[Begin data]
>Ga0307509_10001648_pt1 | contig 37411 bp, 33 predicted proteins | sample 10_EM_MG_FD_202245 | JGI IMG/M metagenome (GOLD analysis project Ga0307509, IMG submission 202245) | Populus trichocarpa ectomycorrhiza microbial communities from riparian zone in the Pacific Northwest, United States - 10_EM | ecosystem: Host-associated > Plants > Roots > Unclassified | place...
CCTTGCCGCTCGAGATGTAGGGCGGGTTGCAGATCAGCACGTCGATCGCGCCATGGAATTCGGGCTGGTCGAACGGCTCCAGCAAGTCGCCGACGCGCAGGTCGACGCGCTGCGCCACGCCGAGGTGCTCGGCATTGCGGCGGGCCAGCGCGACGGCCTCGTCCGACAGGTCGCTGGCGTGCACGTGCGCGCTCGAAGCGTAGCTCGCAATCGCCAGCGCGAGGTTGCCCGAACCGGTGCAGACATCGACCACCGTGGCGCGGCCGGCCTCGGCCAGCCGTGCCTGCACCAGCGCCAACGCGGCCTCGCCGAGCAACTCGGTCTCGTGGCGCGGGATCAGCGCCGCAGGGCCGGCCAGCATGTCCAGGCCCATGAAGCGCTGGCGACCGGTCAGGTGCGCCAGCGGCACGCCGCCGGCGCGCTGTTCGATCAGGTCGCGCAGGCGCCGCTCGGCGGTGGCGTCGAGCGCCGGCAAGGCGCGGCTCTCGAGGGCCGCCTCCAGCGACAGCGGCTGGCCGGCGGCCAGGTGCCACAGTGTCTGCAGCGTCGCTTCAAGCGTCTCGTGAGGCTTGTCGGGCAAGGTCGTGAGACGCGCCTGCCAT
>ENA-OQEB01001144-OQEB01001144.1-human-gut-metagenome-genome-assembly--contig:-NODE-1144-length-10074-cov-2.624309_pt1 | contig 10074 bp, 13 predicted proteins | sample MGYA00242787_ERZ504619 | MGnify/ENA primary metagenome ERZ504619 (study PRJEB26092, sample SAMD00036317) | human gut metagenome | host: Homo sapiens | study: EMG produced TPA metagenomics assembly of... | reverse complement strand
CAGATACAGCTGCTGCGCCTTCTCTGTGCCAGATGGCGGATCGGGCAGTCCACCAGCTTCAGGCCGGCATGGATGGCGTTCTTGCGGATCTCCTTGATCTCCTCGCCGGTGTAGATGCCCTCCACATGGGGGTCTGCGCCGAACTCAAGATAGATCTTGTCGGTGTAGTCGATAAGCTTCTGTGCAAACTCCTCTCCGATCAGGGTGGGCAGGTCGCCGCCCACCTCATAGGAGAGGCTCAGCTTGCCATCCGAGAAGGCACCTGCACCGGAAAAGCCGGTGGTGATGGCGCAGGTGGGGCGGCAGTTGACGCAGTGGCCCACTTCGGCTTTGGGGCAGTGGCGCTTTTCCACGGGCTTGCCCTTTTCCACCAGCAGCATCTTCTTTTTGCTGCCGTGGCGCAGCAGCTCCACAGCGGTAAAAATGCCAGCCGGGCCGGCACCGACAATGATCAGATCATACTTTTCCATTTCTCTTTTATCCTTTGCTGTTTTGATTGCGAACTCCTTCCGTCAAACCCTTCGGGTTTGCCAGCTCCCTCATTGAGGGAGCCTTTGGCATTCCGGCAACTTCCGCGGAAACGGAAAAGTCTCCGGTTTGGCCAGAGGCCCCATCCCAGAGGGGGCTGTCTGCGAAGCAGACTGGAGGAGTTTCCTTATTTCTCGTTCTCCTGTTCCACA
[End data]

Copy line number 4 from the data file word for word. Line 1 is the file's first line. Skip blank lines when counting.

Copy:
CAGATACAGCTGCTGCGCCTTCTCTGTGCCAGATGGCGGATCGGGCAGTCCACCAGCTTCAGGCCGGCATGGATGGCGTTCTTGCGGATCTCCTTGATCTCCTCGCCGGTGTAGATGCCCTCCACATGGGGGTCTGCGCCGAACTCAAGATAGATCTTGTCGGTGTAGTCGATAAGCTTCTGTGCAAACTCCTCTCCGATCAGGGTGGGCAGGTCGCCGCCCACCTCATAGGAGAGGCTCAGCTTGCCATCCGAGAAGGCACCTGCACCGGAAAAGCCGGTGGTGATGGCGCAGGTGGGGCGGCAGTTGACGCAGTGGCCCACTTCGGCTTTGGGGCAGTGGCGCTTTTCCACGGGCTTGCCCTTTTCCACCAGCAGCATCTTCTTTTTGCTGCCGTGGCGCAGCAGCTCCACAGCGGTAAAAATGCCAGCCGGGCCGGCACCGACAATGATCAGATCATACTTTTCCATTTCTCTTTTATCCTTTGCTGTTTTGATTGCGAACTCCTTCCGTCAAACCCTTCGGGTTTGCCAGCTCCCTCATTGAGGGAGCCTTTGGCATTCCGGCAACTTCCGCGGAAACGGAAAAGTCTCCGGTTTGGCCAGAGGCCCCATCCCAGAGGGGGCTGTCTGCGAAGCAGACTGGAGGAGTTTCCTTATTTCTCGTTCTCCTGTTCCACA